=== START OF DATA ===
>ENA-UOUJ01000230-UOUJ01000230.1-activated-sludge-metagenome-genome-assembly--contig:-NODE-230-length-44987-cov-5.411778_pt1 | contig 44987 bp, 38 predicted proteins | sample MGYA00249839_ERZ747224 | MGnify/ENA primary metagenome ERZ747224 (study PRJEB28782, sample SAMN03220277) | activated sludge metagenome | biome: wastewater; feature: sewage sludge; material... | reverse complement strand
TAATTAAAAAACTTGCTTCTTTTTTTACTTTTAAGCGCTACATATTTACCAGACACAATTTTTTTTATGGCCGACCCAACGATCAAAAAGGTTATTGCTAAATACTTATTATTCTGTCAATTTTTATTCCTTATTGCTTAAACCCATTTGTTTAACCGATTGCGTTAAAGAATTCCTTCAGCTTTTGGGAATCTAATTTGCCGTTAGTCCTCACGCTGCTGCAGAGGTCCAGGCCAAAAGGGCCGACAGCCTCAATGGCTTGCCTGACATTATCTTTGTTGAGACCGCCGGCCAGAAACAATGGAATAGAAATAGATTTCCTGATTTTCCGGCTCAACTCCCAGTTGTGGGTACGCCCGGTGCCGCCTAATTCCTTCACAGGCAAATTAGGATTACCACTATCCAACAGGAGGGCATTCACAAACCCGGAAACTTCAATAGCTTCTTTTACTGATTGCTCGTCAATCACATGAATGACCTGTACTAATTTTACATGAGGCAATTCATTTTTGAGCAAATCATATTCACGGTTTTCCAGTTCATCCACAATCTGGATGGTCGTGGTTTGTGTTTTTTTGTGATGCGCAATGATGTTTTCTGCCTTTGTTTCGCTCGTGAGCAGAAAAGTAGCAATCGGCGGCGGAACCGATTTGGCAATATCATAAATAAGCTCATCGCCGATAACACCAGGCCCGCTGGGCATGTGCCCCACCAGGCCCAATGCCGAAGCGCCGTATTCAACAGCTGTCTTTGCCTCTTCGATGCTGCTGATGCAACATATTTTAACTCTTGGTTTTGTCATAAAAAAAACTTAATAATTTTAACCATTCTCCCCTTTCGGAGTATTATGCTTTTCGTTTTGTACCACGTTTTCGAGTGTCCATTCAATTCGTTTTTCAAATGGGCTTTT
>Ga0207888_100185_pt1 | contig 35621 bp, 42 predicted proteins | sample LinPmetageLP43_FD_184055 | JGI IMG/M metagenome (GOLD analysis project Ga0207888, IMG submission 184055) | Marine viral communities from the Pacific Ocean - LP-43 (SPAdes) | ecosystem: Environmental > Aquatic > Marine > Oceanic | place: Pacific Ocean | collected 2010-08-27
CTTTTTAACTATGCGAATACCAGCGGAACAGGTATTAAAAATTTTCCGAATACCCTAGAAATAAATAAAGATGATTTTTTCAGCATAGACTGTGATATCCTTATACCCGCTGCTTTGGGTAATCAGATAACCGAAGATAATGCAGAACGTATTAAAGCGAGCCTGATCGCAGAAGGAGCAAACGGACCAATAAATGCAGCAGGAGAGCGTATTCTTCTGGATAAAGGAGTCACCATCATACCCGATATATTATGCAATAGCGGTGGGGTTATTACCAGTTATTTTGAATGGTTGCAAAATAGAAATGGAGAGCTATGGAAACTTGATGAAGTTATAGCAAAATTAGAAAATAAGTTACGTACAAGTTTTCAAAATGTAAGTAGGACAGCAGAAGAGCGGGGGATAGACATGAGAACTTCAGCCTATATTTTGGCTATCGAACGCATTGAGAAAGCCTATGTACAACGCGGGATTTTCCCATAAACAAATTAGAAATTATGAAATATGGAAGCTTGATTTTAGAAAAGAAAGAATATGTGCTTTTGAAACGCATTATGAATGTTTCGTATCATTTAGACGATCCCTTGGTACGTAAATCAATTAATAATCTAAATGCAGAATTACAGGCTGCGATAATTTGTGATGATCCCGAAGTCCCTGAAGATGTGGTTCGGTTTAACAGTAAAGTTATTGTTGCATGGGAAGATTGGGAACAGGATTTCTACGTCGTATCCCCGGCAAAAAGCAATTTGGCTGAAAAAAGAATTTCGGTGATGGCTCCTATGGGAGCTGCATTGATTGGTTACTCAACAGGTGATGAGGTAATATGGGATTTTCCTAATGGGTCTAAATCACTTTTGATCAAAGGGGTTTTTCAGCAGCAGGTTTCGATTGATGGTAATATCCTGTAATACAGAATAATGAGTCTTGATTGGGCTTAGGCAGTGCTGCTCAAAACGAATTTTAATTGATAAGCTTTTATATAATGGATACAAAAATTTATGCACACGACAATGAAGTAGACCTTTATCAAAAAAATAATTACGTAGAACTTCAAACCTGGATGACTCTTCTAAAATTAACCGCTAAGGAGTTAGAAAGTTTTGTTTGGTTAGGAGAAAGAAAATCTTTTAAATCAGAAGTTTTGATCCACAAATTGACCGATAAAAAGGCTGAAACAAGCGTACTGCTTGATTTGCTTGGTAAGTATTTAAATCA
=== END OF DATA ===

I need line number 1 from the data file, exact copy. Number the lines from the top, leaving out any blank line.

>ENA-UOUJ01000230-UOUJ01000230.1-activated-sludge-metagenome-genome-assembly--contig:-NODE-230-length-44987-cov-5.411778_pt1 | contig 44987 bp, 38 predicted proteins | sample MGYA00249839_ERZ747224 | MGnify/ENA primary metagenome ERZ747224 (study PRJEB28782, sample SAMN03220277) | activated sludge metagenome | biome: wastewater; feature: sewage sludge; material... | reverse complement strand